One (of many) things I’ve learned from the compulsory homeschooling forced upon us by the quarantine is that homeschooling is difficult. Setting aside the environmental and psychological aspects (the role of “parent/teacher” is wildly unpopular in our house for all parties) some subjects, such as English, are quite challenging.
For example, some words are spelled the same but pronounced differently and mean different things (homographs, e.g., dove being a verb with a long “o” as well as a kind of bird with a short “u”) while others are spelled and pronounced the same but can mean multiple things (homonyms). Our favorite example of the latter, and one that is timely, is spike.
The word spike has been in the Formidable zeitgeist for a few weeks now, and it’s a funny word because it can mean about 20 different things, and at least half of those apply to the economy and markets right now.
We’ll set aside spiking the punch for now (it’s not even 10 a.m. yet) and talk about spikes as thin, pointed pieces of matter. In this case, the “corona” of the virus are actually spikes, which serve as its mean to penetrate and infect its victims’ cells.
So, this kind of spike caused another spike, in this case, the volleyball-esque “sharply downward blow” which we saw in the markets in late February through mid-March and are currently seeing in economic readings and corporate earnings for Q1.
With credit markets seizing at the time, the Federal Reserve spiked (“to suppress or block completely”) rumors of an imminent liquidity crisis through strongly worded statements and actions. In this case, its actions caused a 50% spike (“an abrupt sharp increase”) in its balance sheet, which now stands at over $6.6 trillion.
Unfortunately, the reality on the ground in the economy is sobering, with spikes (“an unusually high and sharply defined maximum”) in unemployment (Graph One) reverberating through the economy, especially for employees at the lower end of the wage spectrum (Graph Two). The unemployment rate hit a 90-year high and is likely understated due to a spike in Americans exiting the work force, in some cases due to the perverse incentives of government actions to offset the financial impact of the virus at the household level.
Equity markets, as the cliché goes, look forward, and April’s 12.7% return was the best return for the S&P 500 since 1987; adding on the gains so far for May, we are up over 30% from the market’s bottom on March 23. So, have the Fed and government spiked (“to disable (a cannon) temporarily by driving a spike into the vent”) the cannon that is the business cycle through massive fiscal and monetary stimulus? Here’s where the old cliché that the market is not the economy must be recalled (thanks, NYT).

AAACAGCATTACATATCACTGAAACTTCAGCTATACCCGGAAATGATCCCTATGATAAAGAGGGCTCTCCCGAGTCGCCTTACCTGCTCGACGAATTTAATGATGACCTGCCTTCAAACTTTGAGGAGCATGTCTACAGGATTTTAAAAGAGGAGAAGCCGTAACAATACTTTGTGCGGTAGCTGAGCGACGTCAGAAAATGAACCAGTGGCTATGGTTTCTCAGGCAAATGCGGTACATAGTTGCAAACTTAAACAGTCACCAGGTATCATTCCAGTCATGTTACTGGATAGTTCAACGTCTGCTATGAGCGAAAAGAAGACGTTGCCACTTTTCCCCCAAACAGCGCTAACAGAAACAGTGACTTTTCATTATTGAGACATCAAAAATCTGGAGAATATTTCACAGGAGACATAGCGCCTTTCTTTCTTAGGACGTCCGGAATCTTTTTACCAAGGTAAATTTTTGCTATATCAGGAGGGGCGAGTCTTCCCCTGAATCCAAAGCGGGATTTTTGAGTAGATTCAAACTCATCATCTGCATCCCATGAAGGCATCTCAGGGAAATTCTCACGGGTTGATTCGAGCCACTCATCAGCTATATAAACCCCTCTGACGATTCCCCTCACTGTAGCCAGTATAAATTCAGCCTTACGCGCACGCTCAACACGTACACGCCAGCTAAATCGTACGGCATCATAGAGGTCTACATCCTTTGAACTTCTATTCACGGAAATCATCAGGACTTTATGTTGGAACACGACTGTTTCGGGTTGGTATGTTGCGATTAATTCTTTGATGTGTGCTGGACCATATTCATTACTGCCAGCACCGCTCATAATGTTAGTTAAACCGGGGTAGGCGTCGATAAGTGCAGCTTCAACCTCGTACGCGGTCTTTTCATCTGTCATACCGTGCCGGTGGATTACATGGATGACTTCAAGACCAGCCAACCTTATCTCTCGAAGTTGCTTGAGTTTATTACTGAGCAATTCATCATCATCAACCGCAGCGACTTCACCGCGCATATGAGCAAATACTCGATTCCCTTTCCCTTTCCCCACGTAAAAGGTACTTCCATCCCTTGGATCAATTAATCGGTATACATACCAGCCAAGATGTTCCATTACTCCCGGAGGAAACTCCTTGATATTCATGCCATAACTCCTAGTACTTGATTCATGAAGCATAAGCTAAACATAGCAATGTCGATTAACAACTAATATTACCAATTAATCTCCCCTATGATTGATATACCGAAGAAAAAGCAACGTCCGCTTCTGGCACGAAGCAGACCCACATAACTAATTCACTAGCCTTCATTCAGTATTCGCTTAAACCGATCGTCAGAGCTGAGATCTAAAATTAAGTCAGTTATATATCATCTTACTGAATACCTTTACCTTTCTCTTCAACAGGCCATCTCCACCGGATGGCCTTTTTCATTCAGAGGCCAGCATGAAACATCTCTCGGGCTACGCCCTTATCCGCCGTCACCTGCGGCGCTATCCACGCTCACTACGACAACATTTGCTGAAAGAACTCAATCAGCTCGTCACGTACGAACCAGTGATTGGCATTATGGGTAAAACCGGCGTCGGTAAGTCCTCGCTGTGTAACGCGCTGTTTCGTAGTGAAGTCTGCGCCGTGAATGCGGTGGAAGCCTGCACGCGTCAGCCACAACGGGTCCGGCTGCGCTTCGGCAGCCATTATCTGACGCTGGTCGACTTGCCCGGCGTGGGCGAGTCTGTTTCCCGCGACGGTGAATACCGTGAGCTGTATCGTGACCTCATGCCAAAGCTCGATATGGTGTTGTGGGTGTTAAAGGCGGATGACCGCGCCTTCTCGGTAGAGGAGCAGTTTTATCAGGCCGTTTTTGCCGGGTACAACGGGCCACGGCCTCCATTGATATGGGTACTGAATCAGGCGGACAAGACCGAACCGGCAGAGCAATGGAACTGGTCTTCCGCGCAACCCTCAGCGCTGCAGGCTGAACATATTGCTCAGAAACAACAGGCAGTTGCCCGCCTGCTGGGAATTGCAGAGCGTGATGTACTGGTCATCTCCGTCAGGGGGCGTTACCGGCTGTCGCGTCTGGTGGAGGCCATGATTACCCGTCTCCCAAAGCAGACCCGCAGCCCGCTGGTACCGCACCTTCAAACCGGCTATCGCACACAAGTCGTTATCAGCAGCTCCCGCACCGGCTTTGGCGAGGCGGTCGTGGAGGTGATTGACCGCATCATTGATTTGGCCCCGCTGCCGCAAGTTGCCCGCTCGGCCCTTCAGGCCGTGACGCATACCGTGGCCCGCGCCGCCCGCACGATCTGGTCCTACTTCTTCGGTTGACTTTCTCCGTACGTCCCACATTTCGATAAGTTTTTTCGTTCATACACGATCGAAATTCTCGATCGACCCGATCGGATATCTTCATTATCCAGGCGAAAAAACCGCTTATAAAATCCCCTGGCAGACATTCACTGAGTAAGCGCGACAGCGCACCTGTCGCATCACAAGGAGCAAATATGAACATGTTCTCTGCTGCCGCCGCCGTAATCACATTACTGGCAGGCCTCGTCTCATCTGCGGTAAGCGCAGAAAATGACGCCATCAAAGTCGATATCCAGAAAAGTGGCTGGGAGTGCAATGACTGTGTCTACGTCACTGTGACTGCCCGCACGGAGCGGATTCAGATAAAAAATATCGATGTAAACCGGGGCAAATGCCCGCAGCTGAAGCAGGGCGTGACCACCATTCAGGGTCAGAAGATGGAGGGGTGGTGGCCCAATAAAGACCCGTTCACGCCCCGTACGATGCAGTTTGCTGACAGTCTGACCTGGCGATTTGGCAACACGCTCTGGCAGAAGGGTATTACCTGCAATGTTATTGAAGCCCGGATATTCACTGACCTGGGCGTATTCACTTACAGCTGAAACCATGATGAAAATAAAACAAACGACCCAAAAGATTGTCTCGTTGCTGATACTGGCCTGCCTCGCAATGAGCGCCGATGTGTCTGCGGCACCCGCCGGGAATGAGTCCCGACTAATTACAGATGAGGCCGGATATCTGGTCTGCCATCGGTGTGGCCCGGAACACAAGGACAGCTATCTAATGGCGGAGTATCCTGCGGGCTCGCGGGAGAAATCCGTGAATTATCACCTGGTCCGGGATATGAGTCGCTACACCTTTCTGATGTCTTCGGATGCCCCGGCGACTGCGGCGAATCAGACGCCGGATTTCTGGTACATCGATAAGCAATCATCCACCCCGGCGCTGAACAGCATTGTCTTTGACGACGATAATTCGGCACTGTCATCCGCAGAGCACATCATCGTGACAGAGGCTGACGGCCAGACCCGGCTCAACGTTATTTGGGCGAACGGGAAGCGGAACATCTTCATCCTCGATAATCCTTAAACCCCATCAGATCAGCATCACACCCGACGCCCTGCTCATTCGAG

All over the country, people are beginning to emerge from months of sequestration, finally able to put on their spikes (“a pair of shows having spikes attached to the soles”) for a round of golf or their spikes (“spike heel”) for a night on the town. What have they been doing in the interim? Drinking spiked punch, in a manner of speaking. Both the Fed and the Federal government have dumped copious amounts of liquid courage into the mouths of investors. One need look no further than the spike in retail trading (Graph Three) or that three million new retail accounts have opened at Robinhood this year (half by first-time ”investors”) for evidence.
Will the party continue or are we due for the hangover that often follows spiked punch? It’s a conundrum that reminds us of the late 90s. High valuations (Graph Five), albeit this time due, in part, to collapsing earnings, narrow leadership, increasing FOMO (fear of missing out) fueled by retail accounts, wide dispersions between value and growth stocks, and insatiable appetite for stocks with bad business models are all present now.
The current disconnect between investor expectations (Graph Five), which shows more than ½ anticipating higher stock prices in 12 months, and plummeting consumer confidence (Graph Six) shows just how divergent the world is.
However, for those of us who didn’t recently open a brokerage account for the first time ever, we remember two important lessons. One, these conditions persisted for years before the tech bubble burst, and that was against a backdrop of a viable alternative from a fixed income perspective (owning long-term Treasuries at yields less than a percent now seems not overly attractive). Second, when the bubble did burst, the market, finally, showed a preference for profitable companies with sustainable business models.
The world is full of spikes (“a very large nail”) and working without a financial advisor is like walking barefoot, which is why we at Formidable are here to help you. Also, for those who want to hear more about our thoughts on the markets, we encourage you to listen to our podcast, Tea (the unspiked kind) and Crumpets, available here.